Microsoft co-founder turned philanthropist Bill Gates believes that by 2035, there will be almost no poor countries left in the world. By learning from their most productive neighbors and benefiting from innovations like new vaccines, better seeds and the digital revolution, nearly all countries will be what we now refer to as lower-middle income or richer according to an annual letter released by the Bill & Melinda Gates Foundation.

The letter also tries to dispel what he says are three common myths about global poverty: poor countries are doomed to stay poor, foreign aid is a big waste and saving lives leads to overpopulation. Gates said they hear these myths raised at international conferences, at social gatherings and they even get asked about them by politicians, reporters, students and CEOs.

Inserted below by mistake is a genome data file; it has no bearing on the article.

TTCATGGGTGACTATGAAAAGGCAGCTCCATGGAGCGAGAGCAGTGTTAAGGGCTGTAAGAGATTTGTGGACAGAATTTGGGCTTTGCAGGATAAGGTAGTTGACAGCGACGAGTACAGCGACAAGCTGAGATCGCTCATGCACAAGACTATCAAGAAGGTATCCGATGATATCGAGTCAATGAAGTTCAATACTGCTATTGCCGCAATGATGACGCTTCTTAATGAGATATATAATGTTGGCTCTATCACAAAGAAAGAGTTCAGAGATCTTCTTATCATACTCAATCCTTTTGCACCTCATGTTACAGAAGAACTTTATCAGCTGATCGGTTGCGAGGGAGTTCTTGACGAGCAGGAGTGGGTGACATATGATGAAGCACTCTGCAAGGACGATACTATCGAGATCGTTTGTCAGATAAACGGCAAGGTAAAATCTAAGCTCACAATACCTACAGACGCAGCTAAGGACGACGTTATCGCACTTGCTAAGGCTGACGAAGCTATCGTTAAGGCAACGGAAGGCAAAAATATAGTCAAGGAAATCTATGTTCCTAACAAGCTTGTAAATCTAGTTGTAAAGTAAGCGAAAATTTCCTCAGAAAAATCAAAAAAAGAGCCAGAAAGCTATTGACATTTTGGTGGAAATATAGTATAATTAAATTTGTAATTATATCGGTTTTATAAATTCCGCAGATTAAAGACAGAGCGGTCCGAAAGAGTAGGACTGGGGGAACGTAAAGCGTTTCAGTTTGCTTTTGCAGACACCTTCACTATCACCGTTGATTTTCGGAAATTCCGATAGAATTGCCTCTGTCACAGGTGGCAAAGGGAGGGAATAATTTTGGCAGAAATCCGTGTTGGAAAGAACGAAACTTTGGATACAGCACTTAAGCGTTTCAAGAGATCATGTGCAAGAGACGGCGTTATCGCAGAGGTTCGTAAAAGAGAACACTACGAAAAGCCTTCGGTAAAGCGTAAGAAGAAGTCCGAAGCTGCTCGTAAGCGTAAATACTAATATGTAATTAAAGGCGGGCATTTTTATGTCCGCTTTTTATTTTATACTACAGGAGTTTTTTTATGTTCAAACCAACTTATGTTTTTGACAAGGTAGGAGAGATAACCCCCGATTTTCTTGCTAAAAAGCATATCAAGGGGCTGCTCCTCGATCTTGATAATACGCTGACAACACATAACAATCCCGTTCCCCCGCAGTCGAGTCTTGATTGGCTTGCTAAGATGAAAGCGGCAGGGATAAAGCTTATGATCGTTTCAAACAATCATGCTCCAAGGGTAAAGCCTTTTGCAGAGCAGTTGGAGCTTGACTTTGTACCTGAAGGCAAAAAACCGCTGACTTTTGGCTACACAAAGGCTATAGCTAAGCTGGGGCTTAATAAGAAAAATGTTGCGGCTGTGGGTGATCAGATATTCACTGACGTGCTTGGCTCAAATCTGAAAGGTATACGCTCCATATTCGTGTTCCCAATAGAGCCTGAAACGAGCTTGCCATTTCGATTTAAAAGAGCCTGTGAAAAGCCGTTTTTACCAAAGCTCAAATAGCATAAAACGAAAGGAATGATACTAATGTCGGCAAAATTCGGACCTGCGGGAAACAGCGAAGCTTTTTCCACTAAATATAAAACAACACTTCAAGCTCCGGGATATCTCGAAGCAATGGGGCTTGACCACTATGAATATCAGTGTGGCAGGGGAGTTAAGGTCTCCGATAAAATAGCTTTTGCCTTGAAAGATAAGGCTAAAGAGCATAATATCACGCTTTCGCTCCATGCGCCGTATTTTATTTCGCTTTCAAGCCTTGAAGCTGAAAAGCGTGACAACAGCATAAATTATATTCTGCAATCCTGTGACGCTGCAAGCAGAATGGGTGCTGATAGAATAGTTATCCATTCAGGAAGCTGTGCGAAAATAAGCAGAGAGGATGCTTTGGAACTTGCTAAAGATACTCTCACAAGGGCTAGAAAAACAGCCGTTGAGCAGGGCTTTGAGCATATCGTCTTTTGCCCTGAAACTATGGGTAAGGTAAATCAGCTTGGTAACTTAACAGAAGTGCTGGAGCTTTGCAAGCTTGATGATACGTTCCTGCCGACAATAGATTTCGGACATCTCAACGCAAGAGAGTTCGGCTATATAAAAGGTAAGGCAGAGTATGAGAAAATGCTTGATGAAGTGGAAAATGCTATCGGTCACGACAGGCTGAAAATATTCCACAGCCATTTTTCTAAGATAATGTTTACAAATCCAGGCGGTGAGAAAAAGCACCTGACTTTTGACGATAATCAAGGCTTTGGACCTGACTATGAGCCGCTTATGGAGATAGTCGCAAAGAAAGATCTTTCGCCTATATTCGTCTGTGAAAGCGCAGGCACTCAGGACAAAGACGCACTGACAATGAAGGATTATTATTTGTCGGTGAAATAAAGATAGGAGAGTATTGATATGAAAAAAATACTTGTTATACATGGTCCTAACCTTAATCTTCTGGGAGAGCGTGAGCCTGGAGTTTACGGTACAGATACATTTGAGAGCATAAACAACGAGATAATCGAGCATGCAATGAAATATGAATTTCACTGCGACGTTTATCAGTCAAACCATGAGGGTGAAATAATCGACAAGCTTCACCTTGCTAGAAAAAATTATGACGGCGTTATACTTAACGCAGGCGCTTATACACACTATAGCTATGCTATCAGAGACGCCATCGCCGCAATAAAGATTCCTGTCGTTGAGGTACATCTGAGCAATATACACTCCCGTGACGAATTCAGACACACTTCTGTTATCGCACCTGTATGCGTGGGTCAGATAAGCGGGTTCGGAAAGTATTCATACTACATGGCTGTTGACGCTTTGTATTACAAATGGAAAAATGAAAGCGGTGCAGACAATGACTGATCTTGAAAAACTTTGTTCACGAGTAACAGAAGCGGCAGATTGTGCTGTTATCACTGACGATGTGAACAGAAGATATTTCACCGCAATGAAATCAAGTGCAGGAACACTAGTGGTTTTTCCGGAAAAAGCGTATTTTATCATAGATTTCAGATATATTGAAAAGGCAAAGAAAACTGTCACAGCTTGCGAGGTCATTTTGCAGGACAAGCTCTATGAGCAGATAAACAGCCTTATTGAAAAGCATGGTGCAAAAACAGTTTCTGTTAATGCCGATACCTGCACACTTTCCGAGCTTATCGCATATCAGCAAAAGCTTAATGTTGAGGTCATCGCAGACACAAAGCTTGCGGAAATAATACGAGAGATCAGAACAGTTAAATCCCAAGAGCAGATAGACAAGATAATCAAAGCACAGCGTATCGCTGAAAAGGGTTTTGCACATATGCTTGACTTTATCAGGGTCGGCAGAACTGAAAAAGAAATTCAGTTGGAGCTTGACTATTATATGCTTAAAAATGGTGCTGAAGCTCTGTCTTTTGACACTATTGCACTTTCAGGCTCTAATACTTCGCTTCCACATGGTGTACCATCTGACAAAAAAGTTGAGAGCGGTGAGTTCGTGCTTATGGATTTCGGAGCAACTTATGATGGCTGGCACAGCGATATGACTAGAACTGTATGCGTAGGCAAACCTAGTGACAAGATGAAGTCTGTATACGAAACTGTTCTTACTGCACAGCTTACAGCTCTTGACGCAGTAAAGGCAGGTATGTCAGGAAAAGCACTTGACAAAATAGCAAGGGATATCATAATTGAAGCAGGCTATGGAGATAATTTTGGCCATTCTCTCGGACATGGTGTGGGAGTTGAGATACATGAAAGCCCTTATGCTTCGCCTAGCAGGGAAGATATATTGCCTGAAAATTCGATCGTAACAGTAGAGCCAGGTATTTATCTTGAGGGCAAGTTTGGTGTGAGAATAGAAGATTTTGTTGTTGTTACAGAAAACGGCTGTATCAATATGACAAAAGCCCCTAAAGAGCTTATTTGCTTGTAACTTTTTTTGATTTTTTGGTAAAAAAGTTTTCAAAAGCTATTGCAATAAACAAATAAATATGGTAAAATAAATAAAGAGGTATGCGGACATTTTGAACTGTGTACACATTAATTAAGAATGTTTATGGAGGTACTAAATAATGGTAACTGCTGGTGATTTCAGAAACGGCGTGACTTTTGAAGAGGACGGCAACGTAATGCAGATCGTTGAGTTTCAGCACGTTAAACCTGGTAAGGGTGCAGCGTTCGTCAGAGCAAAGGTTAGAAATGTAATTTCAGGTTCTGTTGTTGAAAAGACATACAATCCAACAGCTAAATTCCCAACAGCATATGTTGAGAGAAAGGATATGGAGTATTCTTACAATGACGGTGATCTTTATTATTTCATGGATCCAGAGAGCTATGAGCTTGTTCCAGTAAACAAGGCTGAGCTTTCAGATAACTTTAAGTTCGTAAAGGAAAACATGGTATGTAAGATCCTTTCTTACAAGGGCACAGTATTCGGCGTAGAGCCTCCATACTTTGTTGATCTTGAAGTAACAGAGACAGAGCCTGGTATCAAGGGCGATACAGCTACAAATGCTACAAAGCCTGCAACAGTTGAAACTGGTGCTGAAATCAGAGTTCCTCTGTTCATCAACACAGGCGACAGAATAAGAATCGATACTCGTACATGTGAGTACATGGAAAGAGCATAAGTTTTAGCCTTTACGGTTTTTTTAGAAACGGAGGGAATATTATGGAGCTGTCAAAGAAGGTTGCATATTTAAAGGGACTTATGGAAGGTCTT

The World Bank defines poor as any country with a gross national income per capita of $1,035 or less per year in 2012 dollars. At present, 36 countries fall into this category but the good news is that it wouldn't take too much additional income for some to rise above poverty.

For example, the income level per capita in the Kyrgyz Republic would only need to increase by five percent over the next 20 years to be considered a middle-income nation. Other regions, like the Democratic Republic of the Congo, would need to increase income by a factor of five to reach the same level, however.

While the forecast may seem lofty, Gates is a realist and knows that not all nations will make it by 2035. Some, he said, will be held back by war, politics or geography while inequality will still remain an issue for others.